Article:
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The “eraser law” aims to prevent early mistakes from staying with teens for the rest of their lives. Will it work?
In the future, how much will a politician pay to have her online past cleaned up? How many of us will have our childhood mistakes recorded permanently and publicly on the Web?
A new California law requires Web companies to remove online activity whenever a California minor requests a deletion. The law was signed by Governor Jerry Brown on Monday and is scheduled to take effect in 2015, reports SFGate.
The “eraser law” aims to prevent early mistakes from staying with teens for the rest of their lives.
The law has significant limits. If someone else takes a photo of you, it’s not covered by the law. If you’re an adult looking to delete something you posted when you were a minor, you’re not covered. Most significantly, if an embarrassing photo is copied by someone else to another website, it ceases to be covered by the law. In fact, the law only covers media posted by a minor specifically to, for instance, Facebook or Twitter, and only while the poster is under 18.
While the law’s intent is clear, it’s hard to imagine a law like this having more than a narrow impact. Facebook and Twitter already offer deletion options. If a photo or tweet you posted is particularly embarrassing, someone else can simply save it and host it anywhere at all to move beyond the limits of the law. Remember the Streisand Effect: If you want something off the Internet, someone else will copy it and keep it online.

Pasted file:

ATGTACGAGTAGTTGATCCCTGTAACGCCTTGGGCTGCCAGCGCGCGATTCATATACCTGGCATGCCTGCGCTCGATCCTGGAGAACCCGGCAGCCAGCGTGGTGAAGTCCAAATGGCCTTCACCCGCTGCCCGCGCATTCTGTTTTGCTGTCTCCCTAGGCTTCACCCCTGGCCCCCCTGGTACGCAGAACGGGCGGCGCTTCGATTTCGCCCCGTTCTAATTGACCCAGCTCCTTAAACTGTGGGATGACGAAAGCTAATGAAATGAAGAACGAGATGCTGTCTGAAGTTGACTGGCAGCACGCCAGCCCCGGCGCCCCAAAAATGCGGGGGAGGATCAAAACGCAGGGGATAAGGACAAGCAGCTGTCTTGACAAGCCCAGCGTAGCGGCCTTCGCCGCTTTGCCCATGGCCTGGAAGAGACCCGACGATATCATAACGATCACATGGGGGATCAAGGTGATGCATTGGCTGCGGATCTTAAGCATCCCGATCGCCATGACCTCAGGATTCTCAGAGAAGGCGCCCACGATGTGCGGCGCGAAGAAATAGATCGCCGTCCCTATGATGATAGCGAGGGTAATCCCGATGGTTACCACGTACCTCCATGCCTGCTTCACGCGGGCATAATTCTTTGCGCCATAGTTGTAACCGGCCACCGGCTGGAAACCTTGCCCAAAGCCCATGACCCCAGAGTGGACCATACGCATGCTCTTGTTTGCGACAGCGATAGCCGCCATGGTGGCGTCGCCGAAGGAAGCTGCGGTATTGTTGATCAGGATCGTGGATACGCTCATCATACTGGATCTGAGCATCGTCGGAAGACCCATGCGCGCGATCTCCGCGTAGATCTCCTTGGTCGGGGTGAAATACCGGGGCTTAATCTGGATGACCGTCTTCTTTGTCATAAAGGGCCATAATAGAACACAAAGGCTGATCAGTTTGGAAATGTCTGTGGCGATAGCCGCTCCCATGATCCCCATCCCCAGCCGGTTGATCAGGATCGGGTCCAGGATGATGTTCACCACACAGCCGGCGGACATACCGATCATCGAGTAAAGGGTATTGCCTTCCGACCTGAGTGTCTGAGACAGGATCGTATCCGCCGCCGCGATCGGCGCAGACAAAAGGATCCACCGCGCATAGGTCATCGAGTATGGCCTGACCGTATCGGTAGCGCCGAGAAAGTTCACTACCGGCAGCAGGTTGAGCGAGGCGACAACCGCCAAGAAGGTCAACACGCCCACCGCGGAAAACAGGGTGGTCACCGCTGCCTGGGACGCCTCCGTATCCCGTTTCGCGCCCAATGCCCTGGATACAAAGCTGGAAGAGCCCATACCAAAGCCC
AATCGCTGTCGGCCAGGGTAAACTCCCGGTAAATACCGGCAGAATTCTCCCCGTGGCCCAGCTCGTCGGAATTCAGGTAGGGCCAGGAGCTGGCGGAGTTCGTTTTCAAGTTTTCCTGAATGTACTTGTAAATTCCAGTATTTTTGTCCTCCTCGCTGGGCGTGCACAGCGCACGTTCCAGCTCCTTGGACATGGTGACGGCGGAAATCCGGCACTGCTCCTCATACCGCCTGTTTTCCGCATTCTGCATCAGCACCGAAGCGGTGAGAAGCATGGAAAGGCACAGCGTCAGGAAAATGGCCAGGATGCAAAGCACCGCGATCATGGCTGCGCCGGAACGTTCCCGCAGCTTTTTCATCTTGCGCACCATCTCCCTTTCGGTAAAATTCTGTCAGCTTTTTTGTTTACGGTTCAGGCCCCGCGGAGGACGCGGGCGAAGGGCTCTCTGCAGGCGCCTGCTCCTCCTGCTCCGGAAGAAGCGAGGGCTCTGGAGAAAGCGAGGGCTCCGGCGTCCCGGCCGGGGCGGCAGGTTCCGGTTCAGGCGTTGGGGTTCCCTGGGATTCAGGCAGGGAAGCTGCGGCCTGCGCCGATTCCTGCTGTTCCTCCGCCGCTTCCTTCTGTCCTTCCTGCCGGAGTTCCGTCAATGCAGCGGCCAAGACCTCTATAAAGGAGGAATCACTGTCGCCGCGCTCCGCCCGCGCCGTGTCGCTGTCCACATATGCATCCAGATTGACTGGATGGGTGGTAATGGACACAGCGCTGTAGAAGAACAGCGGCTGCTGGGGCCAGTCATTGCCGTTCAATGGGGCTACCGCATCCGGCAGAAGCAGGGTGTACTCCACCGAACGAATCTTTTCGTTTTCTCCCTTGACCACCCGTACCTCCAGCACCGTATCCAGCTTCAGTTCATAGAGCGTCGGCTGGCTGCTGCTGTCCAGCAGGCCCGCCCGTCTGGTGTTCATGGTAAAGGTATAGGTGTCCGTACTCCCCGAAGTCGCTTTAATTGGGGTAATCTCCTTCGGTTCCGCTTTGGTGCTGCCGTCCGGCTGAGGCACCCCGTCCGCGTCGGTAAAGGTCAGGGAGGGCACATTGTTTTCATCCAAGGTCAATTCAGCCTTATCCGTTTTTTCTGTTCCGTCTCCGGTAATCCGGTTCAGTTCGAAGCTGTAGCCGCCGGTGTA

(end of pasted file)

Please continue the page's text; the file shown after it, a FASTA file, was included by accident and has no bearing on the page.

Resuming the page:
What does this law make of archive services such as the Wayback Machine? Although it doesn’t archive Facebook, Archive.org does make public copies of coutless blogs and websites created by minors. Simply by nature of being a copy, it would seem that the archive lands outside the reach of this law.
For all its limits, it’s important to note that the eraser law is just one piece of a greater move toward online privacy in the state of California. The state already allows victims of domestic violence to have information deleted from the Internet and prevents employers and schools from logging onto employees’ and students’ social media accounts. The question is, where do they go from here?
H/T The Verge | Photo via Fort Meade/Flickr
Patrick Howell O'Neill is a notable cybersecurity reporter whose work has focused on the dark net, national security, and law enforcement. A former senior writer at the Daily Dot, O'Neill joined CyberScoop in October 2016. I am a cybersecurity journalist at CyberScoop. I cover the security industry, national security and law enforcement.